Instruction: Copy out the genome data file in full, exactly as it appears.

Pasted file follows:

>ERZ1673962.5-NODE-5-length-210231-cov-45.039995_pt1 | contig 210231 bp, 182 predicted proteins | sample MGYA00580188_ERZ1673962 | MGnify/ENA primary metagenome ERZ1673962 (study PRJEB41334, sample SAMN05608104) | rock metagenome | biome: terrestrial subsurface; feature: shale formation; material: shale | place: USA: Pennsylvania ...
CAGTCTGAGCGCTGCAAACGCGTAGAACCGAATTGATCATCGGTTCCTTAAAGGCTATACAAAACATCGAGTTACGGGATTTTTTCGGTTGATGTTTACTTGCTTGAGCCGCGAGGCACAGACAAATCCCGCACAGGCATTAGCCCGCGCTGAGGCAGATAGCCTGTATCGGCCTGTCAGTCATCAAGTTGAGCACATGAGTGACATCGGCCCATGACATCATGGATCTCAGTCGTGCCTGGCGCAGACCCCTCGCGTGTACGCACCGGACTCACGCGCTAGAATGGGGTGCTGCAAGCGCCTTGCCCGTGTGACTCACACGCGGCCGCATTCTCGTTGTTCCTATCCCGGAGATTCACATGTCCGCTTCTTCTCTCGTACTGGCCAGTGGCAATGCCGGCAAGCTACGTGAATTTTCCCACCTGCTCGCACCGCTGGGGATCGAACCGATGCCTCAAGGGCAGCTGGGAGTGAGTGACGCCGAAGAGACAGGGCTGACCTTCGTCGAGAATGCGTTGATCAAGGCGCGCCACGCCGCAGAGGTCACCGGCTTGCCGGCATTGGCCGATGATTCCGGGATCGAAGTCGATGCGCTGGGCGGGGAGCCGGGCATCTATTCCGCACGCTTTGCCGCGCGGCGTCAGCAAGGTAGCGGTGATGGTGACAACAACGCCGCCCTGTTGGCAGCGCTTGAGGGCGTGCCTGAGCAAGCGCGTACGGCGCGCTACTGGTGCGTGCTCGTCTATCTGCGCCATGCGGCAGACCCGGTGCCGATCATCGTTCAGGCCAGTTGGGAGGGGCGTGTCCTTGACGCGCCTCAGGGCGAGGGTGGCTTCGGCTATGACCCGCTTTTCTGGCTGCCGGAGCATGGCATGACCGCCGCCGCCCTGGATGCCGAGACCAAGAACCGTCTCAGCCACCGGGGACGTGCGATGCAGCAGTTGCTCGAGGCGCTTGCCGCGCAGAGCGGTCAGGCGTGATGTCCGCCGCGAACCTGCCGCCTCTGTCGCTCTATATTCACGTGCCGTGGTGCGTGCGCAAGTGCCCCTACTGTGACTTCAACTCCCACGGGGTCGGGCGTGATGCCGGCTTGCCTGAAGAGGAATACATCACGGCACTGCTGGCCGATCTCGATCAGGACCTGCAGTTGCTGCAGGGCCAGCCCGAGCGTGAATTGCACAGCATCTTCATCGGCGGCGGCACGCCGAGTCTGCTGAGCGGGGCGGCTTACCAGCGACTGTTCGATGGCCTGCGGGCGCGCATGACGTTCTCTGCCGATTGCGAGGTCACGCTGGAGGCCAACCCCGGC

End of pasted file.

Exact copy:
>ERZ1673962.5-NODE-5-length-210231-cov-45.039995_pt1 | contig 210231 bp, 182 predicted proteins | sample MGYA00580188_ERZ1673962 | MGnify/ENA primary metagenome ERZ1673962 (study PRJEB41334, sample SAMN05608104) | rock metagenome | biome: terrestrial subsurface; feature: shale formation; material: shale | place: USA: Pennsylvania ...
CAGTCTGAGCGCTGCAAACGCGTAGAACCGAATTGATCATCGGTTCCTTAAAGGCTATACAAAACATCGAGTTACGGGATTTTTTCGGTTGATGTTTACTTGCTTGAGCCGCGAGGCACAGACAAATCCCGCACAGGCATTAGCCCGCGCTGAGGCAGATAGCCTGTATCGGCCTGTCAGTCATCAAGTTGAGCACATGAGTGACATCGGCCCATGACATCATGGATCTCAGTCGTGCCTGGCGCAGACCCCTCGCGTGTACGCACCGGACTCACGCGCTAGAATGGGGTGCTGCAAGCGCCTTGCCCGTGTGACTCACACGCGGCCGCATTCTCGTTGTTCCTATCCCGGAGATTCACATGTCCGCTTCTTCTCTCGTACTGGCCAGTGGCAATGCCGGCAAGCTACGTGAATTTTCCCACCTGCTCGCACCGCTGGGGATCGAACCGATGCCTCAAGGGCAGCTGGGAGTGAGTGACGCCGAAGAGACAGGGCTGACCTTCGTCGAGAATGCGTTGATCAAGGCGCGCCACGCCGCAGAGGTCACCGGCTTGCCGGCATTGGCCGATGATTCCGGGATCGAAGTCGATGCGCTGGGCGGGGAGCCGGGCATCTATTCCGCACGCTTTGCCGCGCGGCGTCAGCAAGGTAGCGGTGATGGTGACAACAACGCCGCCCTGTTGGCAGCGCTTGAGGGCGTGCCTGAGCAAGCGCGTACGGCGCGCTACTGGTGCGTGCTCGTCTATCTGCGCCATGCGGCAGACCCGGTGCCGATCATCGTTCAGGCCAGTTGGGAGGGGCGTGTCCTTGACGCGCCTCAGGGCGAGGGTGGCTTCGGCTATGACCCGCTTTTCTGGCTGCCGGAGCATGGCATGACCGCCGCCGCCCTGGATGCCGAGACCAAGAACCGTCTCAGCCACCGGGGACGTGCGATGCAGCAGTTGCTCGAGGCGCTTGCCGCGCAGAGCGGTCAGGCGTGATGTCCGCCGCGAACCTGCCGCCTCTGTCGCTCTATATTCACGTGCCGTGGTGCGTGCGCAAGTGCCCCTACTGTGACTTCAACTCCCACGGGGTCGGGCGTGATGCCGGCTTGCCTGAAGAGGAATACATCACGGCACTGCTGGCCGATCTCGATCAGGACCTGCAGTTGCTGCAGGGCCAGCCCGAGCGTGAATTGCACAGCATCTTCATCGGCGGCGGCACGCCGAGTCTGCTGAGCGGGGCGGCTTACCAGCGACTGTTCGATGGCCTGCGGGCGCGCATGACGTTCTCTGCCGATTGCGAGGTCACGCTGGAGGCCAACCCCGGC